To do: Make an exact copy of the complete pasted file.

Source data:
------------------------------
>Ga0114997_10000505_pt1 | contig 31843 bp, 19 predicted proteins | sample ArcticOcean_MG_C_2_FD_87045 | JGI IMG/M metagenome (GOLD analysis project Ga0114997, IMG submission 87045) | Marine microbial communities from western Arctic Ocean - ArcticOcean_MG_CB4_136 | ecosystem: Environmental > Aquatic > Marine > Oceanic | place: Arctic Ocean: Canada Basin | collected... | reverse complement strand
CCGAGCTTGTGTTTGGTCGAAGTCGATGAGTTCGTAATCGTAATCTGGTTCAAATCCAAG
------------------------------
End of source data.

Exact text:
>Ga0114997_10000505_pt1 | contig 31843 bp, 19 predicted proteins | sample ArcticOcean_MG_C_2_FD_87045 | JGI IMG/M metagenome (GOLD analysis project Ga0114997, IMG submission 87045) | Marine microbial communities from western Arctic Ocean - ArcticOcean_MG_CB4_136 | ecosystem: Environmental > Aquatic > Marine > Oceanic | place: Arctic Ocean: Canada Basin | collected... | reverse complement strand
CCGAGCTTGTGTTTGGTCGAAGTCGATGAGTTCGTAATCGTAATCTGGTTCAAATCCAAG